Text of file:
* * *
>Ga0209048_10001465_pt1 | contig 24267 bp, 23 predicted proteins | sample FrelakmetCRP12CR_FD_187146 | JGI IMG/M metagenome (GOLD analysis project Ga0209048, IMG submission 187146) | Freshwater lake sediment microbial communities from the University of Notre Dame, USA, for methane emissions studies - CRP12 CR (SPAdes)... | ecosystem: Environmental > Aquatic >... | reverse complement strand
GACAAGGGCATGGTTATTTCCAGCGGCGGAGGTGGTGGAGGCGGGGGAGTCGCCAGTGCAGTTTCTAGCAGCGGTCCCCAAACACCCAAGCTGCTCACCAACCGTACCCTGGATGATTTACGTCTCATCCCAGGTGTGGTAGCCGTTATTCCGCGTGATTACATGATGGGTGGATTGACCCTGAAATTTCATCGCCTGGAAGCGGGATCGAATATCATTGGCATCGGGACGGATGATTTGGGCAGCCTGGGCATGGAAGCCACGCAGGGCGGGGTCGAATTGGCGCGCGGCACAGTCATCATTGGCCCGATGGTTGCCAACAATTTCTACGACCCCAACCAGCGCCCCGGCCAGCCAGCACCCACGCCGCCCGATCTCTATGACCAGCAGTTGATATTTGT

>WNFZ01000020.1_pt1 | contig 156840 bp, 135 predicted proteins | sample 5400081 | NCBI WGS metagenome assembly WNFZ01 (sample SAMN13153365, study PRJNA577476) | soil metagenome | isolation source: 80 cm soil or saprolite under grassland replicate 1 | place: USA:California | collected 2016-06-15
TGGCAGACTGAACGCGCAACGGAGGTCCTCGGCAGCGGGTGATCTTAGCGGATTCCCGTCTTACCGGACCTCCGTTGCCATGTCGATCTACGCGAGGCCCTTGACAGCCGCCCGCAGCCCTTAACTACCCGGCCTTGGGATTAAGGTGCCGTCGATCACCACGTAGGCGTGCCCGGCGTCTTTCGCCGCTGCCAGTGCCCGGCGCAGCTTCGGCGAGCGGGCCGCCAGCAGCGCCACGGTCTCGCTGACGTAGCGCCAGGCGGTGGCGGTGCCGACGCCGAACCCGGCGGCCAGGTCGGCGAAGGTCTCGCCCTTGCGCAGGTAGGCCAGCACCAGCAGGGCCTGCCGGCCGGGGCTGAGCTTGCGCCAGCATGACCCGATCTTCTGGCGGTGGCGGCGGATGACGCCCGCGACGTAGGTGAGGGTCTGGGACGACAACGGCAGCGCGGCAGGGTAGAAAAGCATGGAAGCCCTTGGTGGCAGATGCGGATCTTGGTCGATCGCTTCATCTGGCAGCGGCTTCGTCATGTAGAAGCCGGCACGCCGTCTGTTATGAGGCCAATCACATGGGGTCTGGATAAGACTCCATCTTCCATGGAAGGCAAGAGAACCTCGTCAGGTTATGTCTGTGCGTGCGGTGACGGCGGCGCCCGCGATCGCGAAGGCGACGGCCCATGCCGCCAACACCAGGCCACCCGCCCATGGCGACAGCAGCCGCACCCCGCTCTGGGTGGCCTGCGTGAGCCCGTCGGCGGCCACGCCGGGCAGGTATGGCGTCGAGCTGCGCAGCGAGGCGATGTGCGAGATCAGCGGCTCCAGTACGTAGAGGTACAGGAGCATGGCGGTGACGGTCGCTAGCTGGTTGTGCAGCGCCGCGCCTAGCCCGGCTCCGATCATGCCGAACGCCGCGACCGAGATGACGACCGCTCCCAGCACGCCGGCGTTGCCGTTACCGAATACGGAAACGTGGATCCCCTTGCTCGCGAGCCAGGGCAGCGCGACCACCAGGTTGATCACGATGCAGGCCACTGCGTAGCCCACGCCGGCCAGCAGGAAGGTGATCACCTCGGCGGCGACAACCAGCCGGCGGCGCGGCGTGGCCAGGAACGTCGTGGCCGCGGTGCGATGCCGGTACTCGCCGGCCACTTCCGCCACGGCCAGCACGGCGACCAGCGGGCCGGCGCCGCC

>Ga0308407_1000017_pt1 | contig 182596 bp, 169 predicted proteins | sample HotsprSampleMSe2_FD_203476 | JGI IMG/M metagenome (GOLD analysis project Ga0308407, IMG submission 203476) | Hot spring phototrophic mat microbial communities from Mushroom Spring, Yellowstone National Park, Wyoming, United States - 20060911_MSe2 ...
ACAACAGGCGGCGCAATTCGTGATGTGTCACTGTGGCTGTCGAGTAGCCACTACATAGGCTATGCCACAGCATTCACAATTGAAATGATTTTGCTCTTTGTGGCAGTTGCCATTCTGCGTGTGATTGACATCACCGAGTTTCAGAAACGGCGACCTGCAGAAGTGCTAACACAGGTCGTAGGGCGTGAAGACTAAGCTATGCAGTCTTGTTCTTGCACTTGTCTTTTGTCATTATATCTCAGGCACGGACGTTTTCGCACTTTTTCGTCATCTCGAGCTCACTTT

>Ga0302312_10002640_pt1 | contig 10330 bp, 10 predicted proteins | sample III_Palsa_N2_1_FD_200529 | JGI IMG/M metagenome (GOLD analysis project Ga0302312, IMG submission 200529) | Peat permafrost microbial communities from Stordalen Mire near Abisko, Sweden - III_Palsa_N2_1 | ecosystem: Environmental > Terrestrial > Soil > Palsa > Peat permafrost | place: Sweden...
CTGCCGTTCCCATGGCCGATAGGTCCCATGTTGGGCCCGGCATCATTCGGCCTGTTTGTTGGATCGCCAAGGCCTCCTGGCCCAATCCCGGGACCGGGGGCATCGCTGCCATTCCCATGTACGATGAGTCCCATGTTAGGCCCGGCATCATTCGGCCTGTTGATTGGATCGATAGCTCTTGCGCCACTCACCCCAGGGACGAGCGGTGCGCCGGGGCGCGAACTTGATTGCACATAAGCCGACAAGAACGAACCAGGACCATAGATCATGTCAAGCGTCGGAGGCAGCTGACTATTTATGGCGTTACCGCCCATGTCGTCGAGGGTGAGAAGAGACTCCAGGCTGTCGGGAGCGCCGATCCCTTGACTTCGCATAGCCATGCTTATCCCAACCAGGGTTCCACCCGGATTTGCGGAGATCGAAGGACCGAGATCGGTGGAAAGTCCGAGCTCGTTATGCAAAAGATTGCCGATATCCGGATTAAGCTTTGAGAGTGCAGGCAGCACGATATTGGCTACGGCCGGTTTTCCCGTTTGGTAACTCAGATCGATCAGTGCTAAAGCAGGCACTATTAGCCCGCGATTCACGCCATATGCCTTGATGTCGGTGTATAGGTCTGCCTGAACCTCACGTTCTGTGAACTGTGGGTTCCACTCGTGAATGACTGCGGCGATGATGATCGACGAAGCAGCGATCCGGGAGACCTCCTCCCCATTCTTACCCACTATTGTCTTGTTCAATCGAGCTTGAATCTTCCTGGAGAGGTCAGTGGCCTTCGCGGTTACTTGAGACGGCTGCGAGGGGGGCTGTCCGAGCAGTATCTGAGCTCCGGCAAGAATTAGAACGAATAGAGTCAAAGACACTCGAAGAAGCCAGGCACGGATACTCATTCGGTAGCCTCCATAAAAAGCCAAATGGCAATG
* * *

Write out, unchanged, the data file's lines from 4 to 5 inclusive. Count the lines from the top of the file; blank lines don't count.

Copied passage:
TGGCAGACTGAACGCGCAACGGAGGTCCTCGGCAGCGGGTGATCTTAGCGGATTCCCGTCTTACCGGACCTCCGTTGCCATGTCGATCTACGCGAGGCCCTTGACAGCCGCCCGCAGCCCTTAACTACCCGGCCTTGGGATTAAGGTGCCGTCGATCACCACGTAGGCGTGCCCGGCGTCTTTCGCCGCTGCCAGTGCCCGGCGCAGCTTCGGCGAGCGGGCCGCCAGCAGCGCCACGGTCTCGCTGACGTAGCGCCAGGCGGTGGCGGTGCCGACGCCGAACCCGGCGGCCAGGTCGGCGAAGGTCTCGCCCTTGCGCAGGTAGGCCAGCACCAGCAGGGCCTGCCGGCCGGGGCTGAGCTTGCGCCAGCATGACCCGATCTTCTGGCGGTGGCGGCGGATGACGCCCGCGACGTAGGTGAGGGTCTGGGACGACAACGGCAGCGCGGCAGGGTAGAAAAGCATGGAAGCCCTTGGTGGCAGATGCGGATCTTGGTCGATCGCTTCATCTGGCAGCGGCTTCGTCATGTAGAAGCCGGCACGCCGTCTGTTATGAGGCCAATCACATGGGGTCTGGATAAGACTCCATCTTCCATGGAAGGCAAGAGAACCTCGTCAGGTTATGTCTGTGCGTGCGGTGACGGCGGCGCCCGCGATCGCGAAGGCGACGGCCCATGCCGCCAACACCAGGCCACCCGCCCATGGCGACAGCAGCCGCACCCCGCTCTGGGTGGCCTGCGTGAGCCCGTCGGCGGCCACGCCGGGCAGGTATGGCGTCGAGCTGCGCAGCGAGGCGATGTGCGAGATCAGCGGCTCCAGTACGTAGAGGTACAGGAGCATGGCGGTGACGGTCGCTAGCTGGTTGTGCAGCGCCGCGCCTAGCCCGGCTCCGATCATGCCGAACGCCGCGACCGAGATGACGACCGCTCCCAGCACGCCGGCGTTGCCGTTACCGAATACGGAAACGTGGATCCCCTTGCTCGCGAGCCAGGGCAGCGCGACCACCAGGTTGATCACGATGCAGGCCACTGCGTAGCCCACGCCGGCCAGCAGGAAGGTGATCACCTCGGCGGCGACAACCAGCCGGCGGCGCGGCGTGGCCAGGAACGTCGTGGCCGCGGTGCGATGCCGGTACTCGCCGGCCACTTCCGCCACGGCCAGCACGGCGACCAGCGGGCCGGCGCCGCC

>Ga0308407_1000017_pt1 | contig 182596 bp, 169 predicted proteins | sample HotsprSampleMSe2_FD_203476 | JGI IMG/M metagenome (GOLD analysis project Ga0308407, IMG submission 203476) | Hot spring phototrophic mat microbial communities from Mushroom Spring, Yellowstone National Park, Wyoming, United States - 20060911_MSe2 ...